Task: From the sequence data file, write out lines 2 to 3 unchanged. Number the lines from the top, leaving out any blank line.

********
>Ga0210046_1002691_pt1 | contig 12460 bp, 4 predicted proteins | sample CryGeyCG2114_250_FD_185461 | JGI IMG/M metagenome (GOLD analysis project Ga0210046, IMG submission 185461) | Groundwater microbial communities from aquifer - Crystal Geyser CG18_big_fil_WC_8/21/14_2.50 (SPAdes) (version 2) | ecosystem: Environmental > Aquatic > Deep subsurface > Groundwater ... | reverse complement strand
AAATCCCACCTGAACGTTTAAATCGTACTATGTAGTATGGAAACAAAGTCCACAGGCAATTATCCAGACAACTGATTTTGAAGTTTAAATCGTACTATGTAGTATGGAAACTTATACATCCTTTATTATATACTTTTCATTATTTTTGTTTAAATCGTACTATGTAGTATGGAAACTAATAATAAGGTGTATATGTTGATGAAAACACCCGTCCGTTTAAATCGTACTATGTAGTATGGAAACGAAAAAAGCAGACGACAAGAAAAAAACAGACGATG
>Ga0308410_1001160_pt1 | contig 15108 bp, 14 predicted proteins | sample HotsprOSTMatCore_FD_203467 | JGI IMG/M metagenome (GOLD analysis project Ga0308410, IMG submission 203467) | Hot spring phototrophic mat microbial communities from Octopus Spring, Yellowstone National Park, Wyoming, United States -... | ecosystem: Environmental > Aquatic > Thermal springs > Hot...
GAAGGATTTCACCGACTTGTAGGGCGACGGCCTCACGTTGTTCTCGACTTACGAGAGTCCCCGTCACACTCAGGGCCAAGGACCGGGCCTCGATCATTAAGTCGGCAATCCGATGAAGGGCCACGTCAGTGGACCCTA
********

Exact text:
AAATCCCACCTGAACGTTTAAATCGTACTATGTAGTATGGAAACAAAGTCCACAGGCAATTATCCAGACAACTGATTTTGAAGTTTAAATCGTACTATGTAGTATGGAAACTTATACATCCTTTATTATATACTTTTCATTATTTTTGTTTAAATCGTACTATGTAGTATGGAAACTAATAATAAGGTGTATATGTTGATGAAAACACCCGTCCGTTTAAATCGTACTATGTAGTATGGAAACGAAAAAAGCAGACGACAAGAAAAAAACAGACGATG
>Ga0308410_1001160_pt1 | contig 15108 bp, 14 predicted proteins | sample HotsprOSTMatCore_FD_203467 | JGI IMG/M metagenome (GOLD analysis project Ga0308410, IMG submission 203467) | Hot spring phototrophic mat microbial communities from Octopus Spring, Yellowstone National Park, Wyoming, United States -... | ecosystem: Environmental > Aquatic > Thermal springs > Hot...